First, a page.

“It is amazing to see that within academia people think that PhDs are autonomous people, while in fact they still need to develop autonomy and need guidance during that process.”
You have been a psychologist at the Graduate School since it was founded in 2011. What problems do Phds run into?
"Mostly they come to me the moment the work is full of pressure and stress. There is a go-no go coming up, they have difficulties with their supervisors or they feel totally burned out. Sometimes there is a quick fix, such as when people feel down only because of a particular situation they are in. They can find their own solution and just need to talk to an objective person outside of their research group. Others have underlying problems, like an anxiety disorder, depression, personality issues, addiction or trauma."
It probably doesn't help that doing a PhD is a lonely job.
"It depends on the research group. If the atmosphere is highly competitive, people in the group won't share data or social support. That mostly goes together. We hope that because of the Graduate School and the Doctoral Education Programme people get to know more people."
How can you help PhDs?
"My specialisation is treating personal problems in combination with work in academia. In general psychologists don‘t focus on academia and pressure within academia. I'm specialised in short-term psychotherapy: three to ten sessions. These sessions are one on one and strictly confidential. I need to stress that. PhDs must know I never report back to the Graduate School. If short term support isn’t enough I refer people elsewhere. Indirectly I also support PhDs by training their supervisory teams on request: the promotors, the co-promotors, the daily supervisors and post-docs. I teach them communication, how to indicate problems, how to refer to specialists, group dynamics, coaching strategies and dealing with go-no go related stress."
I often hear that PhDs from non-Western cultures are reluctant to visit a psychologist. Is that still true?
"That not only depends on culture, but also on whether the daily supervisors support our counselling services. But it is true that in some cultures even going to a mentor can be a failure, let alone visiting a psychologist. In these cultures you don‘t want to connect yourself with failure, because it is shameful. Going to a psychologist means you’re crazy. So you can see that PhDs from these cultures need to overcome a huge barrier before they can take the first step. It helps that they all get to know me from my doctoral education courses on self-awareness and autonomy, communication and coping, self-management and motivation."
Can you measure the effectiveness of your work?
"We can evaluate in two ways. We can measure satisfaction. That is the easiest way and we use this for the courses we provide. Therapeutic effectiveness is more difficult to measure. Comparing to other universities is an option, but it is difficult. I am the only fulltime psychologist for PhDs in the Netherlands, so I would have to work together with human resources departments. But at least people in Delft know how to find me. The first six months I was in office only ten PhD candidates came to see me. After that year it was sixty, then eighty, then 110. Over the last six months I already saw 98 PhDs. In general about 8 percent of the population visit a psychologist. At the Graduate School it is no different."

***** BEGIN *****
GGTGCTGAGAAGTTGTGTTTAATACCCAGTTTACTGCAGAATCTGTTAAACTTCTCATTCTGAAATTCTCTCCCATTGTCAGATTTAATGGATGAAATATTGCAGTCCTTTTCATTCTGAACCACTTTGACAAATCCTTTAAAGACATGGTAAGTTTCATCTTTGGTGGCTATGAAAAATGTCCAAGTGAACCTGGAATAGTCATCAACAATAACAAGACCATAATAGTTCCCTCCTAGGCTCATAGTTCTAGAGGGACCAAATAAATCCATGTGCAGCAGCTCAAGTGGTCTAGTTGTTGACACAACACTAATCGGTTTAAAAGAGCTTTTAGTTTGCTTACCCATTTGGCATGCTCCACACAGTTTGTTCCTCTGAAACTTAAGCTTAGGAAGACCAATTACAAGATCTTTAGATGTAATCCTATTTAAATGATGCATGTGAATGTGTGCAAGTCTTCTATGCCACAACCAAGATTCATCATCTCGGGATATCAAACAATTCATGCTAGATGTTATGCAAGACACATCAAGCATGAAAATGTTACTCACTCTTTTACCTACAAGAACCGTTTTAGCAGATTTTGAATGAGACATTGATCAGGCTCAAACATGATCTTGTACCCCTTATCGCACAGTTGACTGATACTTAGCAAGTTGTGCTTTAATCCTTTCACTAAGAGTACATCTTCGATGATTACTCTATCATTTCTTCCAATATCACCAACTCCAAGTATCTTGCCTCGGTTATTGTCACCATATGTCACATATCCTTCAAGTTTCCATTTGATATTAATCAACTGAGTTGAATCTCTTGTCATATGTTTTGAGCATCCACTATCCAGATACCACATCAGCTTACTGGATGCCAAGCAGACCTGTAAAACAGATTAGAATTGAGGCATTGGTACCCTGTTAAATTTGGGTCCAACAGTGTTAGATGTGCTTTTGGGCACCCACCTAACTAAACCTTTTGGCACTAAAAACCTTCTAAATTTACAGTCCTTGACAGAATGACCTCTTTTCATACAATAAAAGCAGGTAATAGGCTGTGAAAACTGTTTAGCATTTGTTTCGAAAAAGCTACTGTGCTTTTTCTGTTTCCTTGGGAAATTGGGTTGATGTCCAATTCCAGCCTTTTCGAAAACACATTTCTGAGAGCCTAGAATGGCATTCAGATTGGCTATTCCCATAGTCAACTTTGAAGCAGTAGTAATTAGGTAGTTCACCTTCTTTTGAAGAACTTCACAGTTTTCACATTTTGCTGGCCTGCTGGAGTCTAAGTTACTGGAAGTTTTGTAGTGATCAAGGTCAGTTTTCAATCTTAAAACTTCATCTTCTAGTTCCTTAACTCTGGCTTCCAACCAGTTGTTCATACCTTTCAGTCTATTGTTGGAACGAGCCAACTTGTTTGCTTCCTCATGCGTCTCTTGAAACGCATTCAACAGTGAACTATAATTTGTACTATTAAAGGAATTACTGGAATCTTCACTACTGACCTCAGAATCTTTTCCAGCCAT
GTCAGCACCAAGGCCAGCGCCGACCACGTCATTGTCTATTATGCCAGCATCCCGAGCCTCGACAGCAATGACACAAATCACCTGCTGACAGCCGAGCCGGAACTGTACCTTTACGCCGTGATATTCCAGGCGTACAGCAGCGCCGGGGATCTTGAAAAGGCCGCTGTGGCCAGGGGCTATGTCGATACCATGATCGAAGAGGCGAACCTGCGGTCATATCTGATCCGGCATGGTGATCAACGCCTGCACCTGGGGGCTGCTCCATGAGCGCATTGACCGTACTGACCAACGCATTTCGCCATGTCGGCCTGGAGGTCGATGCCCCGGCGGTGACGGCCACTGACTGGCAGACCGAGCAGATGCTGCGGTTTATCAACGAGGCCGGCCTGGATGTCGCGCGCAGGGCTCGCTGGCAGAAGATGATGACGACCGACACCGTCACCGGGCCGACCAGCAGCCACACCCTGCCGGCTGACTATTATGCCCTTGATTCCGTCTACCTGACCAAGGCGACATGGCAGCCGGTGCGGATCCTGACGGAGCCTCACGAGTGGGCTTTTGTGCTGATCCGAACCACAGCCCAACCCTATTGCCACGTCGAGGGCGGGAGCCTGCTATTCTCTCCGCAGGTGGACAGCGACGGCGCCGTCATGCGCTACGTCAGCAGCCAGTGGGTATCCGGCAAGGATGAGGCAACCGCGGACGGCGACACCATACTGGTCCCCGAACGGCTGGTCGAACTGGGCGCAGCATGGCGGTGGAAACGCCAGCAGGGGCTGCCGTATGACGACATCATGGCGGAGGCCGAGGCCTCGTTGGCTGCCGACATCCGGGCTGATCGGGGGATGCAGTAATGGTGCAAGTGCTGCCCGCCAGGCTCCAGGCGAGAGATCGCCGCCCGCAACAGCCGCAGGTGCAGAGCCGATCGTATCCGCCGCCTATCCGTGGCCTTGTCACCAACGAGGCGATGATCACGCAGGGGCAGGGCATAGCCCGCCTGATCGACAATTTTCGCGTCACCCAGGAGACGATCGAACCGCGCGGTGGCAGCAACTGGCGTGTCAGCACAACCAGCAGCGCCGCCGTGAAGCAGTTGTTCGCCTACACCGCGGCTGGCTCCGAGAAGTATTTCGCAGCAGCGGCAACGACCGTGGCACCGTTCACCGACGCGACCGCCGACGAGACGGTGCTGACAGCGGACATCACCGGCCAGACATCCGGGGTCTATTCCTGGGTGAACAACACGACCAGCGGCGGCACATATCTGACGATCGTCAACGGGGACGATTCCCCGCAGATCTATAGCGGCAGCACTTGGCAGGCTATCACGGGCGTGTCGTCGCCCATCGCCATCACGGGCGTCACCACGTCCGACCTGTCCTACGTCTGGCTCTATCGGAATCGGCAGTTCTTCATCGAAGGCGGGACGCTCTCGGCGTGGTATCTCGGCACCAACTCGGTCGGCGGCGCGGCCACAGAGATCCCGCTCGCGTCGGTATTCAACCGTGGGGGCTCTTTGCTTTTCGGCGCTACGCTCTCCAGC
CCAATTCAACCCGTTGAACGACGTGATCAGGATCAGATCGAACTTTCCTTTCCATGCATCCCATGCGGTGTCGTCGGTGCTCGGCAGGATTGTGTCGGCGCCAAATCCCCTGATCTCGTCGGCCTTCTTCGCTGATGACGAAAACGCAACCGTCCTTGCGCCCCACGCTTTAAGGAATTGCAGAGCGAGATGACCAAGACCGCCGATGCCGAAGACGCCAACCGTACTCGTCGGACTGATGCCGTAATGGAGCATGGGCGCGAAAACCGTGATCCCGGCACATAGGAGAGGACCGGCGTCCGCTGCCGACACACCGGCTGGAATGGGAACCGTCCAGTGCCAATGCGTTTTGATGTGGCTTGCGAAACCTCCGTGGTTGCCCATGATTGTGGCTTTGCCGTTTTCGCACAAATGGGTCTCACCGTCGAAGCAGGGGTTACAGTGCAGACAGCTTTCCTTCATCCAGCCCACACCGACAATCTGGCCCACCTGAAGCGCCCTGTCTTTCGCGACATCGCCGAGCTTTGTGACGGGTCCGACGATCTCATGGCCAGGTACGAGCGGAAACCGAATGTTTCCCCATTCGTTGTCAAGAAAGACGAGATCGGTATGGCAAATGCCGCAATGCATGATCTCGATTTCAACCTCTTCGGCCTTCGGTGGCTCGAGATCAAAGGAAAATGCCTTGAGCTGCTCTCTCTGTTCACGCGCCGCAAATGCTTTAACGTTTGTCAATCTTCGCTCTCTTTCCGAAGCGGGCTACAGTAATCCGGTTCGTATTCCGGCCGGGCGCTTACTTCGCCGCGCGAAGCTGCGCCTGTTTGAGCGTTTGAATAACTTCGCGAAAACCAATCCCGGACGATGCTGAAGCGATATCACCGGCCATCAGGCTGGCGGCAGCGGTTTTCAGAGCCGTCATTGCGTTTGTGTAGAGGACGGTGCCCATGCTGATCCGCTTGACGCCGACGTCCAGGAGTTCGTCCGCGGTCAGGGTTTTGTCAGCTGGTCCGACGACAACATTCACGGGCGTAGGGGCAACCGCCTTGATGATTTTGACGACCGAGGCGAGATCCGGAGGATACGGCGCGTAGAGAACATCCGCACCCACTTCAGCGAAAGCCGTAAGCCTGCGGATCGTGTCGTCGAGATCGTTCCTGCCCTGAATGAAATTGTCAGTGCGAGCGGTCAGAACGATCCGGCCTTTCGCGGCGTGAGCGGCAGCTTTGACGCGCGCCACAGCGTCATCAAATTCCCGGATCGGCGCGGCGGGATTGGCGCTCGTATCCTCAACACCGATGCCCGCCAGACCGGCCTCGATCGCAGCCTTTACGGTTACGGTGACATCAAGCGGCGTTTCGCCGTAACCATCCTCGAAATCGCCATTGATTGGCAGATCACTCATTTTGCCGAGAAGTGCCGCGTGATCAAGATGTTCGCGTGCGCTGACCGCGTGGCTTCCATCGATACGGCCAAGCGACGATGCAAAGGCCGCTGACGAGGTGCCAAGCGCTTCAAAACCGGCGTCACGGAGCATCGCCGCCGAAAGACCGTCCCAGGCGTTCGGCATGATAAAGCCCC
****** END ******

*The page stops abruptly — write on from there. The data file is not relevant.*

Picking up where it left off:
You are now becoming a PhD yourself. Why?
"Being a psychologist for PhD candidates was totally new for me when I started this job five years ago. Now I am ready for a new challenge. My colleagues from other universities asked me if it wouldn't be more logical if I were a PhD myself, to better understand what the PhD process is like. I think they are to some extent right. And also, during my work I encountered this specific topic I wanted to know more about."
What do you want to research?
"I am in the phase of literature study and constructing a research question, so that isn‘t set in stone just yet. I am a developmental psychologist. I know a lot about regular human development into adulthood. Bachelor's and master’s students, for instance, are in the phase of developing an identity. Most PhD candidates are in the middle of developing autonomy and long lasting relationships.
Research shows that only 25 % of people at the age of 25 have already developed into autonomous people."
Yet, we expect all PhDs to be just that.
"That is right. In the Netherlands independence has become the cultural norm instead of a regular human development phase. So when we hire a PhD candidate we expect them to be an autonomous person. Yet, in many countries – in Asia, South America, or southern Europe – young people have a longer lasting dependency state. They need to do what their teachers ask of them. If they come up with their own ideas they are criticised or even punished. But when they come here for their PhD some of their supervisors simply tell them: "Your go-no go is in nine months, start developing your own research question. If you need me my door is open." That is really challenging for these young people."